As English philosopher Edmund Burke once allegedly said “All that is needed for the forces of evil to triumph is for enough good men to do nothing.” A sad statement to be sure and we have seen that demonstrated amply throughout history in the cases of Nazi Germany, Soviet Russia, Rwanda, Bosnia, etc. and those are just examples in the 20th century. The human heart is naturally evil and without God’s intervention, we would consume each other and all of creation with it.
So what does God need in order to bring glory to Himself and to “save the day?” If we look at Scripture, it seems that all God requires is the faithfulness of one individual. To save the human race from complete extinction, Noah spent almost 100 years building an ark without any water to be seen. To bring Messiah into the world, God told one man to leave everything familiar to him and move to a strange land and began the Hebrew nation (Abraham). To redeem Israel out of slavery, God used one man, Moses, to humble the most powerful man on Earth in Pharaoh. Gideon delivered Israel out of the hands of the Midianites with a vastly reduced army. Then of course, through the faithfulness of one Man, the entire human race was given the opportunity to gain eternal life and be spared from a fiery hell through His sacrificial death and resurrection. Tom Cruise and Jack Nicholson starred in a movie in the 1990’s called “A Few Good Men” in which some in the U.S. army risked their own careers and exposed a scandal about the murder of a solider. God doesn’t even need a few but just one man with a willing heart.
Such a man can be found in Persia under King Ahasuerus. Mordechai, a devoutly observant Jew, overheard a plot to assassinate the king and probably risked his own life to report it. The plot was foiled and the king had a debt to pay. When Mordechai refused to bow down and pay homage to Haman, the king’s prime minister, Haman flew into a rage and satanically plotted to destroy all the Jews in the land (a bit of an overreaction one would think) . He cast lots (a lot is translated pur – thus the name of the festival Purim) to determine the date of the impending genocide. Mordechai told his cousin, Queen Esther of the plan and although she initially felt there was nothing she could do, Mordechai admonished her for her lack of faith and used the famous line “And who knows if you have not attained royalty for such a time as this?” (Esth 4:14). Esther responded in faith as well and went to the king with the plot risking her own life since she wasn’t summoned first for if a subject wasn’t summoned and the king failed to extend his scepter to indicate acceptance, the law said that person was to be executed. Haman’s plot was exposed, he was executed and once again, God delivered His people.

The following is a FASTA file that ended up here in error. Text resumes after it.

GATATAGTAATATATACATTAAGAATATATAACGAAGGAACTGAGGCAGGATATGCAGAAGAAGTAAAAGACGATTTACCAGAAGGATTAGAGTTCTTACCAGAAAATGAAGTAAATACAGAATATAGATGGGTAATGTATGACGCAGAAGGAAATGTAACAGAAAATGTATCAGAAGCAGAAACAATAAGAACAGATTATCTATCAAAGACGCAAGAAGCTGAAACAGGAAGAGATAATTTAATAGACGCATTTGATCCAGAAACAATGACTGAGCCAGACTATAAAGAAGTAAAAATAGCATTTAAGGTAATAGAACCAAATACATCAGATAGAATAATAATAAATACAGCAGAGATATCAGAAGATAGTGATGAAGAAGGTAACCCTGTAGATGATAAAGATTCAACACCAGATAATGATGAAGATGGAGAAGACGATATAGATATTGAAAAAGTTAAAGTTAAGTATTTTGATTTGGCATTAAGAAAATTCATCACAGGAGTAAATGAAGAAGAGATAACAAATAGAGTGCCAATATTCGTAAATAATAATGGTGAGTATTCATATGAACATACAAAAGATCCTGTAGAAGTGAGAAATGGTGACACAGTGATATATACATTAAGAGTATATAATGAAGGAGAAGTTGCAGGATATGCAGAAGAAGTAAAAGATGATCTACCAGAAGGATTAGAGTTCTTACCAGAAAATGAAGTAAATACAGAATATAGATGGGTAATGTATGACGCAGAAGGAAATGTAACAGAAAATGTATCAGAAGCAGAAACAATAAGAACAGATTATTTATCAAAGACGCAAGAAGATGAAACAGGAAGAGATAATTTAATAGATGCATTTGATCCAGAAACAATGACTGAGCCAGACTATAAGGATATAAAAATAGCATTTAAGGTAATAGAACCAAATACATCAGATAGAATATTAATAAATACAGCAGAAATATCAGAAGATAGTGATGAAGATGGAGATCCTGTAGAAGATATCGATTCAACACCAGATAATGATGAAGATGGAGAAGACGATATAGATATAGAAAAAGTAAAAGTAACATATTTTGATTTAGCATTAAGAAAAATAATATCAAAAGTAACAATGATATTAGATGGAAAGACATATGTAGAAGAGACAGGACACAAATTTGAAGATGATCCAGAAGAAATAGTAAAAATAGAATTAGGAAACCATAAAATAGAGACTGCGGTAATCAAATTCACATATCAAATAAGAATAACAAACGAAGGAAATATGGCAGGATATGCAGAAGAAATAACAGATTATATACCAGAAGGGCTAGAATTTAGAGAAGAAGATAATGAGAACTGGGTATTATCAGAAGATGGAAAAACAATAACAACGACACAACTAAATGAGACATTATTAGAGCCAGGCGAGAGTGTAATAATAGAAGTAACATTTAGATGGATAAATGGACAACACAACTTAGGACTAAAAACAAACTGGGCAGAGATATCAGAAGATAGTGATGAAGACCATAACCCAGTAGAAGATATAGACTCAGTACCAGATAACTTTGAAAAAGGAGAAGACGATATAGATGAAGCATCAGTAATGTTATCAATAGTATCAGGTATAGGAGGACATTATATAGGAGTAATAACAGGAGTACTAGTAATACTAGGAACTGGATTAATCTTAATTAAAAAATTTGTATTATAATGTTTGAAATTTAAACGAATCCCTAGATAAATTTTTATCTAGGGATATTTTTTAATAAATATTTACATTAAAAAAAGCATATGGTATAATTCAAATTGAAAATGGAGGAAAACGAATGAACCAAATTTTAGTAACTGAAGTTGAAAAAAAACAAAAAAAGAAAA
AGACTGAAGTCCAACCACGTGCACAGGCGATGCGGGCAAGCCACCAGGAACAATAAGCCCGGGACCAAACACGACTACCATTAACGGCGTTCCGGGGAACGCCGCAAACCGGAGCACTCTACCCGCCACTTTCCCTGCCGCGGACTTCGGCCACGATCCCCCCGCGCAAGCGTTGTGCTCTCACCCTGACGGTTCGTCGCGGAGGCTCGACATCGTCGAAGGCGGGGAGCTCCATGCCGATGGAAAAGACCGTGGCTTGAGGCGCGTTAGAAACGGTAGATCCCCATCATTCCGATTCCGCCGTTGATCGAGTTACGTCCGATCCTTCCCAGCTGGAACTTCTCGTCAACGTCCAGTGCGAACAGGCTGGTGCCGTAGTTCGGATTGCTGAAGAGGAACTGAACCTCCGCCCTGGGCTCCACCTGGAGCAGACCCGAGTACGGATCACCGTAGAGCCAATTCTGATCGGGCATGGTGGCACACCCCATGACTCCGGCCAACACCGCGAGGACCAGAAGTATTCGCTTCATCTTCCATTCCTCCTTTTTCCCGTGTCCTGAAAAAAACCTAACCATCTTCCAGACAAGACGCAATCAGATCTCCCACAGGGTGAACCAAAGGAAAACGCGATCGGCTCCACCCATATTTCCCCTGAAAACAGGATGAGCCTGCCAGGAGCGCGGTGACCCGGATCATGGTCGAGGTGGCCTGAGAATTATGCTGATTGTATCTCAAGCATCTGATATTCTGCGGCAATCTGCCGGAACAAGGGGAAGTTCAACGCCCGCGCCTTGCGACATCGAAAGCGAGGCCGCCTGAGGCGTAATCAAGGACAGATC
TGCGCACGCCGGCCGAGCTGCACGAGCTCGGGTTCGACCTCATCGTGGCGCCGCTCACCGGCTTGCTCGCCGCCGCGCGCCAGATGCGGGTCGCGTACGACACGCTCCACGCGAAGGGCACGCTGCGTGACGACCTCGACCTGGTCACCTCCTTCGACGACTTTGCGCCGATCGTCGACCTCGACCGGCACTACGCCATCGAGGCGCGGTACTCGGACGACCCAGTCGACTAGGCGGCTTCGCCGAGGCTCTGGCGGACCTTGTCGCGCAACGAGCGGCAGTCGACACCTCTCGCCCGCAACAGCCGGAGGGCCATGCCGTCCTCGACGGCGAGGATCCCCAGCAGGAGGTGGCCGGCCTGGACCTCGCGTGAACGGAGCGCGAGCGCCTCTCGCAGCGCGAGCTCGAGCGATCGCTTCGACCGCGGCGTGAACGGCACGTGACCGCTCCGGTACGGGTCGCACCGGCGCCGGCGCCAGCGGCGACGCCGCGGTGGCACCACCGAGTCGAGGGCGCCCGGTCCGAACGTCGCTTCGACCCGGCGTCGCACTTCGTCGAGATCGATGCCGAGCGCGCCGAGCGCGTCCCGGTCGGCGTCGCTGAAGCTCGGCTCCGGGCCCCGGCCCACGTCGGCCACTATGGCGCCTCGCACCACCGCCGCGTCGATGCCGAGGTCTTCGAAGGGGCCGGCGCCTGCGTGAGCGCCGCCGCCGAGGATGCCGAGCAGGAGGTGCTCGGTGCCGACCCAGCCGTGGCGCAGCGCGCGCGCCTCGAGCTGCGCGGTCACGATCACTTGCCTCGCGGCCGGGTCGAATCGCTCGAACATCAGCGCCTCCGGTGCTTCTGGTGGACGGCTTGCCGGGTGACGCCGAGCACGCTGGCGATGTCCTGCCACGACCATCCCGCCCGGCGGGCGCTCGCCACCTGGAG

One interesting note is that the book of Esther never mentions the name of God nor the words pray, worship, faith, etc. In fact, there is not one direct reference to God at all, yet we can see His divine hand orchestrating things throughout the entire story. All it took was for one man and woman to act in faith and once again, the nation of Israel was spared impending extinction.
In order for God to accomplish much, He uses very little, thus retaining the glory for Himself. He even chooses “the foolish things of this world to shame the wise.” (1Cor 1:27). Twelve disciples turned the world upside down. The question is what can God use you for? Only a step of faith can tell.